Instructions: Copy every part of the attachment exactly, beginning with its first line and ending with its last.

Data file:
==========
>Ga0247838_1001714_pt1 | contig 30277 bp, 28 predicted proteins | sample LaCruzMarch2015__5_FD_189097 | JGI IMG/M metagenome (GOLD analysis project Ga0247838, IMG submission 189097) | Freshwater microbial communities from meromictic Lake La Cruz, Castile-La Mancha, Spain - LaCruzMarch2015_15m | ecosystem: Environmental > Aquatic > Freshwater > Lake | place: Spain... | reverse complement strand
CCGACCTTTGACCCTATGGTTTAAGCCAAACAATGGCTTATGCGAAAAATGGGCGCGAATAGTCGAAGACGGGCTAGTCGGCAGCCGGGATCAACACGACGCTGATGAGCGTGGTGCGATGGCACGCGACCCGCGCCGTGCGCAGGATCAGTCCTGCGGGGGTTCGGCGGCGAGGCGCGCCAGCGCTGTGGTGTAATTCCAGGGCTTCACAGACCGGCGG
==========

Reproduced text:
>Ga0247838_1001714_pt1 | contig 30277 bp, 28 predicted proteins | sample LaCruzMarch2015__5_FD_189097 | JGI IMG/M metagenome (GOLD analysis project Ga0247838, IMG submission 189097) | Freshwater microbial communities from meromictic Lake La Cruz, Castile-La Mancha, Spain - LaCruzMarch2015_15m | ecosystem: Environmental > Aquatic > Freshwater > Lake | place: Spain... | reverse complement strand
CCGACCTTTGACCCTATGGTTTAAGCCAAACAATGGCTTATGCGAAAAATGGGCGCGAATAGTCGAAGACGGGCTAGTCGGCAGCCGGGATCAACACGACGCTGATGAGCGTGGTGCGATGGCACGCGACCCGCGCCGTGCGCAGGATCAGTCCTGCGGGGGTTCGGCGGCGAGGCGCGCCAGCGCTGTGGTGTAATTCCAGGGCTTCACAGACCGGCGG